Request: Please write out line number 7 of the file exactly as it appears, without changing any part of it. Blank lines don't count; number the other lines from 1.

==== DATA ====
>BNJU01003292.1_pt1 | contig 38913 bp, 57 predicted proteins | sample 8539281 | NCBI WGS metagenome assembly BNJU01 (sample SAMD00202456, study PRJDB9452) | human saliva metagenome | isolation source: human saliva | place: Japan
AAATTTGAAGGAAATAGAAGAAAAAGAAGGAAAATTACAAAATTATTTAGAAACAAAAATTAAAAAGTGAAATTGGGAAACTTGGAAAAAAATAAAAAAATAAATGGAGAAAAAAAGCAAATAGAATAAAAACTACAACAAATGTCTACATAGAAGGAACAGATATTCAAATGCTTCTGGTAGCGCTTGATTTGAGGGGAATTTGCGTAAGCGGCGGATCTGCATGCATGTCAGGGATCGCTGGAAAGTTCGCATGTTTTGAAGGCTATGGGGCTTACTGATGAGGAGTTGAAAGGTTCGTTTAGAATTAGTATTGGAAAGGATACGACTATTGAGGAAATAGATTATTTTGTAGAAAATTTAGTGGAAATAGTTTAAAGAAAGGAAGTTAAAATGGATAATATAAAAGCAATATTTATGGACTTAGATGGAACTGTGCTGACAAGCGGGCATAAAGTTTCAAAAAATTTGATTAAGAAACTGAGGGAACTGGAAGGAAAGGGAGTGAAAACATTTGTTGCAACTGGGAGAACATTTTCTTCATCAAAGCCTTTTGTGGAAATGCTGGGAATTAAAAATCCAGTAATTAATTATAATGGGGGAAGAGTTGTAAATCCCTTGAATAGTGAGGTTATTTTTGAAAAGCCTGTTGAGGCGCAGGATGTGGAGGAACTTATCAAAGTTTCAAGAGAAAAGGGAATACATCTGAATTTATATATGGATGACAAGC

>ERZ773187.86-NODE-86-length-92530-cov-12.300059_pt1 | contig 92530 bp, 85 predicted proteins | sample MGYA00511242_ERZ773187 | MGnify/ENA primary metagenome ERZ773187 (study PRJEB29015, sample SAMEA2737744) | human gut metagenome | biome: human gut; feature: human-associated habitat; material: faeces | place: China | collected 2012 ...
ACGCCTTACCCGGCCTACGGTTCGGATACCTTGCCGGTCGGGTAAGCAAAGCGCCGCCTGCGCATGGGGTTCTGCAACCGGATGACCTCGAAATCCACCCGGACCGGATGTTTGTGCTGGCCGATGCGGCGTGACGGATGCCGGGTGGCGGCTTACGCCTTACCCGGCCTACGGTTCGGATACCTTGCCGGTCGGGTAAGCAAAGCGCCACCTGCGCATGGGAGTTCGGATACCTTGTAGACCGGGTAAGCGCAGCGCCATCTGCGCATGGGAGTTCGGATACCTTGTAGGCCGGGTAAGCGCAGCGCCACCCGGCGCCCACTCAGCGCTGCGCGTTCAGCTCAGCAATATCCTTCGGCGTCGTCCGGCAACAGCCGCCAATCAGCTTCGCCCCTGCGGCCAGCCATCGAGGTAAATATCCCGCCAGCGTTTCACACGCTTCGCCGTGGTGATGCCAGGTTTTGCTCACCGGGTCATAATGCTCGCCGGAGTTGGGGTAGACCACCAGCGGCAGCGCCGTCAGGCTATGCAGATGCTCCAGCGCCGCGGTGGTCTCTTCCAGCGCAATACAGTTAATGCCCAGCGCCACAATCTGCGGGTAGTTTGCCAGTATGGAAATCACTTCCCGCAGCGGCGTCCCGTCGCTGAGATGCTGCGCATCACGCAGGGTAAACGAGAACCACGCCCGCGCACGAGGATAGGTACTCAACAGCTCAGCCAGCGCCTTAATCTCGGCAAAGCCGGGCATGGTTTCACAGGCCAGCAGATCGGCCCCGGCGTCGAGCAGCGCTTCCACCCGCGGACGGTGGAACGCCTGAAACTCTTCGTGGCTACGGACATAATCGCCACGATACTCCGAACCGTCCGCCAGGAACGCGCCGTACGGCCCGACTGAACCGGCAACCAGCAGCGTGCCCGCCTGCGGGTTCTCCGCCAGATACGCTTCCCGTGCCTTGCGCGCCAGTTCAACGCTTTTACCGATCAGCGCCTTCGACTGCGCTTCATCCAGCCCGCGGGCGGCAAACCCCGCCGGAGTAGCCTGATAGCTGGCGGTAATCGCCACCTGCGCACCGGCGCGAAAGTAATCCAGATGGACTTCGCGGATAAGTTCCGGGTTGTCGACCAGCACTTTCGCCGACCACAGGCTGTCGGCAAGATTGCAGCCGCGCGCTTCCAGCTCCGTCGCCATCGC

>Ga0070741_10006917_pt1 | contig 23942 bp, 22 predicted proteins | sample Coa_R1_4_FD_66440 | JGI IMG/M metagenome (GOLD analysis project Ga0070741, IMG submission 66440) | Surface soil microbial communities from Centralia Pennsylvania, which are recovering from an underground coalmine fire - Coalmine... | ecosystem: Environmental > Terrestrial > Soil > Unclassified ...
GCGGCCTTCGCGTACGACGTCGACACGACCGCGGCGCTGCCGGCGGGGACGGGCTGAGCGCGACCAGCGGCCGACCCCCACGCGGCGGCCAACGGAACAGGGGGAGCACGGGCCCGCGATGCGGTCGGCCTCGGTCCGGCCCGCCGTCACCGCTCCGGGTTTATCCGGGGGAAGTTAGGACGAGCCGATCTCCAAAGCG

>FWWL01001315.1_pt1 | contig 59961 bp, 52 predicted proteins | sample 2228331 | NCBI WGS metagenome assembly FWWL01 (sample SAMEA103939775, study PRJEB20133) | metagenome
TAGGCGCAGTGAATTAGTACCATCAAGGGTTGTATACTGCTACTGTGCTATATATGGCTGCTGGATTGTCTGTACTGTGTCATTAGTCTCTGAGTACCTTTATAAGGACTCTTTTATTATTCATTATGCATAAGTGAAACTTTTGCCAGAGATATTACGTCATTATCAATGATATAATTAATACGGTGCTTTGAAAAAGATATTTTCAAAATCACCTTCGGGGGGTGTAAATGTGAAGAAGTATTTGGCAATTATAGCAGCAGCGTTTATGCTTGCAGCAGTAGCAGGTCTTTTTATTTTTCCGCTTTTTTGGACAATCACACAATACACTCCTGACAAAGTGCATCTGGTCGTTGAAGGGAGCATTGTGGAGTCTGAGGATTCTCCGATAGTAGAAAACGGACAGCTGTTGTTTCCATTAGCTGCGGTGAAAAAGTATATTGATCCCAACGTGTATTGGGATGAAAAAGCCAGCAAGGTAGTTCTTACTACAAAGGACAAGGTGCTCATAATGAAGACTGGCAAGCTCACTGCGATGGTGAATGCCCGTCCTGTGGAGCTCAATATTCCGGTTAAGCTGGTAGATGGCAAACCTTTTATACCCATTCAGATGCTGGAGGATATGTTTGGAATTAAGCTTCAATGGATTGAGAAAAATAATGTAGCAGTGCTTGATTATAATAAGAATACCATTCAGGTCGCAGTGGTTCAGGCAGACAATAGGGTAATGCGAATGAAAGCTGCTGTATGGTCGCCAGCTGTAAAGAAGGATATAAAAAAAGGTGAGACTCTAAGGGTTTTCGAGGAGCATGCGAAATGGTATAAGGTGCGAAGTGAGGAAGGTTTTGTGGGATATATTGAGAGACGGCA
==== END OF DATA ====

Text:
>FWWL01001315.1_pt1 | contig 59961 bp, 52 predicted proteins | sample 2228331 | NCBI WGS metagenome assembly FWWL01 (sample SAMEA103939775, study PRJEB20133) | metagenome